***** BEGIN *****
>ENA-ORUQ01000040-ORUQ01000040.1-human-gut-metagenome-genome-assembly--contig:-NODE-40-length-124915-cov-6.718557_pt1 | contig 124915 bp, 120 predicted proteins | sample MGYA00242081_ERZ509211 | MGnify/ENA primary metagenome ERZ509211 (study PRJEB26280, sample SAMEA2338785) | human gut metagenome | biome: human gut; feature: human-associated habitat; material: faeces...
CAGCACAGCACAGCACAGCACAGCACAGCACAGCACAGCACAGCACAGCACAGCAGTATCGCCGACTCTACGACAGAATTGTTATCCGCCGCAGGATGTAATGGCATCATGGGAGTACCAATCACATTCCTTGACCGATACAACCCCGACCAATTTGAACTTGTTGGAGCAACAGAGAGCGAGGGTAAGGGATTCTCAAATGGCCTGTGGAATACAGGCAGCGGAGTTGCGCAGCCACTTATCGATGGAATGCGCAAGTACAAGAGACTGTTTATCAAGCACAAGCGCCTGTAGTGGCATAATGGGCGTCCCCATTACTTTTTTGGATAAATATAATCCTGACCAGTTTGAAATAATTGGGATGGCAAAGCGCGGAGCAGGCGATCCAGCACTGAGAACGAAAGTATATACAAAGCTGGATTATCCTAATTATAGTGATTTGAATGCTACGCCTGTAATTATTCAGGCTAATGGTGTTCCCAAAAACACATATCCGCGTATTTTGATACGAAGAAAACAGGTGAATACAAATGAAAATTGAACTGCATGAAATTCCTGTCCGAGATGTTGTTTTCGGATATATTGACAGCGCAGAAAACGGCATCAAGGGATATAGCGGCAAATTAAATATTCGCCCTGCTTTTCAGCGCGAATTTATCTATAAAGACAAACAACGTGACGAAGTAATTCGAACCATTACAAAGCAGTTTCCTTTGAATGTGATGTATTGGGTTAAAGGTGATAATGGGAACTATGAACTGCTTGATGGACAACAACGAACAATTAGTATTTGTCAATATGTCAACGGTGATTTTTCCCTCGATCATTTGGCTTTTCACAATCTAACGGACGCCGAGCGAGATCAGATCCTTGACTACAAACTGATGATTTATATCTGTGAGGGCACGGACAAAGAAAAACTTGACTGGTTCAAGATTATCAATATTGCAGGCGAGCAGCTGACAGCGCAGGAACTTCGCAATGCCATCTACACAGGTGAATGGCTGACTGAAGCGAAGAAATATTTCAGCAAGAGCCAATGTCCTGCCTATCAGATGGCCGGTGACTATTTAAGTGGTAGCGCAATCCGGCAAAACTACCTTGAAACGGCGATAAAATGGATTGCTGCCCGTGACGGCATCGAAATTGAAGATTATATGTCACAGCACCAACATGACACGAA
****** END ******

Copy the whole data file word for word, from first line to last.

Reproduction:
>ENA-ORUQ01000040-ORUQ01000040.1-human-gut-metagenome-genome-assembly--contig:-NODE-40-length-124915-cov-6.718557_pt1 | contig 124915 bp, 120 predicted proteins | sample MGYA00242081_ERZ509211 | MGnify/ENA primary metagenome ERZ509211 (study PRJEB26280, sample SAMEA2338785) | human gut metagenome | biome: human gut; feature: human-associated habitat; material: faeces...
CAGCACAGCACAGCACAGCACAGCACAGCACAGCACAGCACAGCACAGCACAGCAGTATCGCCGACTCTACGACAGAATTGTTATCCGCCGCAGGATGTAATGGCATCATGGGAGTACCAATCACATTCCTTGACCGATACAACCCCGACCAATTTGAACTTGTTGGAGCAACAGAGAGCGAGGGTAAGGGATTCTCAAATGGCCTGTGGAATACAGGCAGCGGAGTTGCGCAGCCACTTATCGATGGAATGCGCAAGTACAAGAGACTGTTTATCAAGCACAAGCGCCTGTAGTGGCATAATGGGCGTCCCCATTACTTTTTTGGATAAATATAATCCTGACCAGTTTGAAATAATTGGGATGGCAAAGCGCGGAGCAGGCGATCCAGCACTGAGAACGAAAGTATATACAAAGCTGGATTATCCTAATTATAGTGATTTGAATGCTACGCCTGTAATTATTCAGGCTAATGGTGTTCCCAAAAACACATATCCGCGTATTTTGATACGAAGAAAACAGGTGAATACAAATGAAAATTGAACTGCATGAAATTCCTGTCCGAGATGTTGTTTTCGGATATATTGACAGCGCAGAAAACGGCATCAAGGGATATAGCGGCAAATTAAATATTCGCCCTGCTTTTCAGCGCGAATTTATCTATAAAGACAAACAACGTGACGAAGTAATTCGAACCATTACAAAGCAGTTTCCTTTGAATGTGATGTATTGGGTTAAAGGTGATAATGGGAACTATGAACTGCTTGATGGACAACAACGAACAATTAGTATTTGTCAATATGTCAACGGTGATTTTTCCCTCGATCATTTGGCTTTTCACAATCTAACGGACGCCGAGCGAGATCAGATCCTTGACTACAAACTGATGATTTATATCTGTGAGGGCACGGACAAAGAAAAACTTGACTGGTTCAAGATTATCAATATTGCAGGCGAGCAGCTGACAGCGCAGGAACTTCGCAATGCCATCTACACAGGTGAATGGCTGACTGAAGCGAAGAAATATTTCAGCAAGAGCCAATGTCCTGCCTATCAGATGGCCGGTGACTATTTAAGTGGTAGCGCAATCCGGCAAAACTACCTTGAAACGGCGATAAAATGGATTGCTGCCCGTGACGGCATCGAAATTGAAGATTATATGTCACAGCACCAACATGACACGAA